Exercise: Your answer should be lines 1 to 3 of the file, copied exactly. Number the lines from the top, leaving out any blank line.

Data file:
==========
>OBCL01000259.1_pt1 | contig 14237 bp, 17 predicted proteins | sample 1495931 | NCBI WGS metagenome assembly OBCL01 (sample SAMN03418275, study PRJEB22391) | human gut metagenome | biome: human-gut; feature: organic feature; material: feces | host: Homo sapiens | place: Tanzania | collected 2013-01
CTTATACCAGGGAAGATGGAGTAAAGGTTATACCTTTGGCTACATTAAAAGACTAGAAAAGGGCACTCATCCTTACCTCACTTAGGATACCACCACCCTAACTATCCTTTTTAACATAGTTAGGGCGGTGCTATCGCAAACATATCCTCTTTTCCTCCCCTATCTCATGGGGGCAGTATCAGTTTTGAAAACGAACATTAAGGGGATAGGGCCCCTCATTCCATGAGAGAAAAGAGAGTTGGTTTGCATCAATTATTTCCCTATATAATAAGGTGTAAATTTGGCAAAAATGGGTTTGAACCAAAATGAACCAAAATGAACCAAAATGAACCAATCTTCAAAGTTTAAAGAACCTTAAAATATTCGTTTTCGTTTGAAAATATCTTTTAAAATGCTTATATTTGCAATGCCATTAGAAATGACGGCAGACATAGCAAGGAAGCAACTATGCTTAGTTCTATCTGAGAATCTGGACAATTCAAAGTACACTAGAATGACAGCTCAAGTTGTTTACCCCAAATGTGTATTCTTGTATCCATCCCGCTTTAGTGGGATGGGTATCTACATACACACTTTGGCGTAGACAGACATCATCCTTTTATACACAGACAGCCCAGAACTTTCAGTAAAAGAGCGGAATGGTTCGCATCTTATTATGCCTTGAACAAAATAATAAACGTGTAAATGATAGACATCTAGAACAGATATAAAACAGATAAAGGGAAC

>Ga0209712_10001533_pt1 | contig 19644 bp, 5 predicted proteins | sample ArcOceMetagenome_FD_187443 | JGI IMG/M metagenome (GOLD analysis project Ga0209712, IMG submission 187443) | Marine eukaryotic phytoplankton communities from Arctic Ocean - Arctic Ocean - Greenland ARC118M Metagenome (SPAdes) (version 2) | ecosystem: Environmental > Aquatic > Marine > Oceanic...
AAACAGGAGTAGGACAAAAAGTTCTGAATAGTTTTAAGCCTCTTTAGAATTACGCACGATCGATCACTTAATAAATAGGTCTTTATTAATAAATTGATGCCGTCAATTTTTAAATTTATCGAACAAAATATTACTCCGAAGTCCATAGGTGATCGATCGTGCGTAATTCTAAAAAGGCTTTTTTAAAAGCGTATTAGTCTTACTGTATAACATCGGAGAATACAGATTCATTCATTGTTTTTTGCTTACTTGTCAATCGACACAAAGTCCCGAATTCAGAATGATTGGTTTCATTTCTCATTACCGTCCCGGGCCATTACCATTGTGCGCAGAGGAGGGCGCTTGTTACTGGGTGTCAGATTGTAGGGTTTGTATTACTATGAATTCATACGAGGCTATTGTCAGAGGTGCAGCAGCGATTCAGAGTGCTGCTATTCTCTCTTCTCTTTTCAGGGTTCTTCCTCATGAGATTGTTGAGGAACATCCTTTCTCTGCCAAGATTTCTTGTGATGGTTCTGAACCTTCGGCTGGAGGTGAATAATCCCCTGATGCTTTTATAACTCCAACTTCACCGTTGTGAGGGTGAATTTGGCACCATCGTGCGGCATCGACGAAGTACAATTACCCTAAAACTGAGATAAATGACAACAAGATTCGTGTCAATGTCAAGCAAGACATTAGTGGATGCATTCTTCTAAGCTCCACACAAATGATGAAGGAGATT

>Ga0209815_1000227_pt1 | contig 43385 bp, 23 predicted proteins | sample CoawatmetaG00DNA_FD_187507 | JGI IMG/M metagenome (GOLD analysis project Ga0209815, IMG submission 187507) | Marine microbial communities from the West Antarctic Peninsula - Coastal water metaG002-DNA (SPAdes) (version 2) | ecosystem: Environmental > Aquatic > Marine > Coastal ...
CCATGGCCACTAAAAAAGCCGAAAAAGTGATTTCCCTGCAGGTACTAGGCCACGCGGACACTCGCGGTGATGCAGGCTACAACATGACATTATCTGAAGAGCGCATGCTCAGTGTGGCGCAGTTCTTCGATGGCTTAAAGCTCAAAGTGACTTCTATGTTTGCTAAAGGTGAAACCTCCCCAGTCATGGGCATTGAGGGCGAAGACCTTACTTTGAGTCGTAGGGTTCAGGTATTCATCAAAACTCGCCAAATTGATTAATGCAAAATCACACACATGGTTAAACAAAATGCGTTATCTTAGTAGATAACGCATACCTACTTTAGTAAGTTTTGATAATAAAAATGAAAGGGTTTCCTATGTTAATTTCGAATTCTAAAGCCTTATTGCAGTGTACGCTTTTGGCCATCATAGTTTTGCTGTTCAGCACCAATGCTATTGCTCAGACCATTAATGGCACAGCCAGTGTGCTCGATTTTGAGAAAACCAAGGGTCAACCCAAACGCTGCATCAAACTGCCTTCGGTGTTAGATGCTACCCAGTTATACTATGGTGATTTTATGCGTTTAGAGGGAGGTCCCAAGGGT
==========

>OBCL01000259.1_pt1 | contig 14237 bp, 17 predicted proteins | sample 1495931 | NCBI WGS metagenome assembly OBCL01 (sample SAMN03418275, study PRJEB22391) | human gut metagenome | biome: human-gut; feature: organic feature; material: feces | host: Homo sapiens | place: Tanzania | collected 2013-01
CTTATACCAGGGAAGATGGAGTAAAGGTTATACCTTTGGCTACATTAAAAGACTAGAAAAGGGCACTCATCCTTACCTCACTTAGGATACCACCACCCTAACTATCCTTTTTAACATAGTTAGGGCGGTGCTATCGCAAACATATCCTCTTTTCCTCCCCTATCTCATGGGGGCAGTATCAGTTTTGAAAACGAACATTAAGGGGATAGGGCCCCTCATTCCATGAGAGAAAAGAGAGTTGGTTTGCATCAATTATTTCCCTATATAATAAGGTGTAAATTTGGCAAAAATGGGTTTGAACCAAAATGAACCAAAATGAACCAAAATGAACCAATCTTCAAAGTTTAAAGAACCTTAAAATATTCGTTTTCGTTTGAAAATATCTTTTAAAATGCTTATATTTGCAATGCCATTAGAAATGACGGCAGACATAGCAAGGAAGCAACTATGCTTAGTTCTATCTGAGAATCTGGACAATTCAAAGTACACTAGAATGACAGCTCAAGTTGTTTACCCCAAATGTGTATTCTTGTATCCATCCCGCTTTAGTGGGATGGGTATCTACATACACACTTTGGCGTAGACAGACATCATCCTTTTATACACAGACAGCCCAGAACTTTCAGTAAAAGAGCGGAATGGTTCGCATCTTATTATGCCTTGAACAAAATAATAAACGTGTAAATGATAGACATCTAGAACAGATATAAAACAGATAAAGGGAAC

>Ga0209712_10001533_pt1 | contig 19644 bp, 5 predicted proteins | sample ArcOceMetagenome_FD_187443 | JGI IMG/M metagenome (GOLD analysis project Ga0209712, IMG submission 187443) | Marine eukaryotic phytoplankton communities from Arctic Ocean - Arctic Ocean - Greenland ARC118M Metagenome (SPAdes) (version 2) | ecosystem: Environmental > Aquatic > Marine > Oceanic...